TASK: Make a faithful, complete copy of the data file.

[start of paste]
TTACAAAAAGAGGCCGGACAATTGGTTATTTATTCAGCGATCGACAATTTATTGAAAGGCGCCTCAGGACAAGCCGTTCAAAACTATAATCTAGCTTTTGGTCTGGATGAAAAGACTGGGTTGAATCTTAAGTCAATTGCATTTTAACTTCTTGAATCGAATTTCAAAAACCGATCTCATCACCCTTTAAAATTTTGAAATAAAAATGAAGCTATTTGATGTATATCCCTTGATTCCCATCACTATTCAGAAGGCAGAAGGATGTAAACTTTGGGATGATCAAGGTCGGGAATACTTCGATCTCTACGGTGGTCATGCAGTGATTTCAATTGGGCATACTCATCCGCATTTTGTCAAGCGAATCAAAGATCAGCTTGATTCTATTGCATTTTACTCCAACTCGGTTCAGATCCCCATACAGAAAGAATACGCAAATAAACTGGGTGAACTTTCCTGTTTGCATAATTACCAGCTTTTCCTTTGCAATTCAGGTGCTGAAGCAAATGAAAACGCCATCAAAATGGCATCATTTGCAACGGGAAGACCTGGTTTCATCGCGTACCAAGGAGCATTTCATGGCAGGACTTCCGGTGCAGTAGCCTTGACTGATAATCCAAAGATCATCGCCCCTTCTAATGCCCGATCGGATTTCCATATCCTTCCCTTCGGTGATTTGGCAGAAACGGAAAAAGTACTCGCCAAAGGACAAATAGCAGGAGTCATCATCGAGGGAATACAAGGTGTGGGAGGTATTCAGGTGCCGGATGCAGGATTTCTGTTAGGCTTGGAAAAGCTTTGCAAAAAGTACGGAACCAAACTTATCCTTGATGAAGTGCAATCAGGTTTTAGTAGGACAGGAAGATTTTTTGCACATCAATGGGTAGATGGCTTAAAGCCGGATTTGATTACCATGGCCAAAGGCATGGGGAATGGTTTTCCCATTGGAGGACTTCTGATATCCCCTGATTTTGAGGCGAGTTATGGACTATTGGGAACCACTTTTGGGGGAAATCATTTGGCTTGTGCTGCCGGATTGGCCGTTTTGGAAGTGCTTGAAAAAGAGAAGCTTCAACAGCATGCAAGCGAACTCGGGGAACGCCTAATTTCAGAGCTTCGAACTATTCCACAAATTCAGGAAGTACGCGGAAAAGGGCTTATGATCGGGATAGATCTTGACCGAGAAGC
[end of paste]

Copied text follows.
TTACAAAAAGAGGCCGGACAATTGGTTATTTATTCAGCGATCGACAATTTATTGAAAGGCGCCTCAGGACAAGCCGTTCAAAACTATAATCTAGCTTTTGGTCTGGATGAAAAGACTGGGTTGAATCTTAAGTCAATTGCATTTTAACTTCTTGAATCGAATTTCAAAAACCGATCTCATCACCCTTTAAAATTTTGAAATAAAAATGAAGCTATTTGATGTATATCCCTTGATTCCCATCACTATTCAGAAGGCAGAAGGATGTAAACTTTGGGATGATCAAGGTCGGGAATACTTCGATCTCTACGGTGGTCATGCAGTGATTTCAATTGGGCATACTCATCCGCATTTTGTCAAGCGAATCAAAGATCAGCTTGATTCTATTGCATTTTACTCCAACTCGGTTCAGATCCCCATACAGAAAGAATACGCAAATAAACTGGGTGAACTTTCCTGTTTGCATAATTACCAGCTTTTCCTTTGCAATTCAGGTGCTGAAGCAAATGAAAACGCCATCAAAATGGCATCATTTGCAACGGGAAGACCTGGTTTCATCGCGTACCAAGGAGCATTTCATGGCAGGACTTCCGGTGCAGTAGCCTTGACTGATAATCCAAAGATCATCGCCCCTTCTAATGCCCGATCGGATTTCCATATCCTTCCCTTCGGTGATTTGGCAGAAACGGAAAAAGTACTCGCCAAAGGACAAATAGCAGGAGTCATCATCGAGGGAATACAAGGTGTGGGAGGTATTCAGGTGCCGGATGCAGGATTTCTGTTAGGCTTGGAAAAGCTTTGCAAAAAGTACGGAACCAAACTTATCCTTGATGAAGTGCAATCAGGTTTTAGTAGGACAGGAAGATTTTTTGCACATCAATGGGTAGATGGCTTAAAGCCGGATTTGATTACCATGGCCAAAGGCATGGGGAATGGTTTTCCCATTGGAGGACTTCTGATATCCCCTGATTTTGAGGCGAGTTATGGACTATTGGGAACCACTTTTGGGGGAAATCATTTGGCTTGTGCTGCCGGATTGGCCGTTTTGGAAGTGCTTGAAAAAGAGAAGCTTCAACAGCATGCAAGCGAACTCGGGGAACGCCTAATTTCAGAGCTTCGAACTATTCCACAAATTCAGGAAGTACGCGGAAAAGGGCTTATGATCGGGATAGATCTTGACCGAGAAGC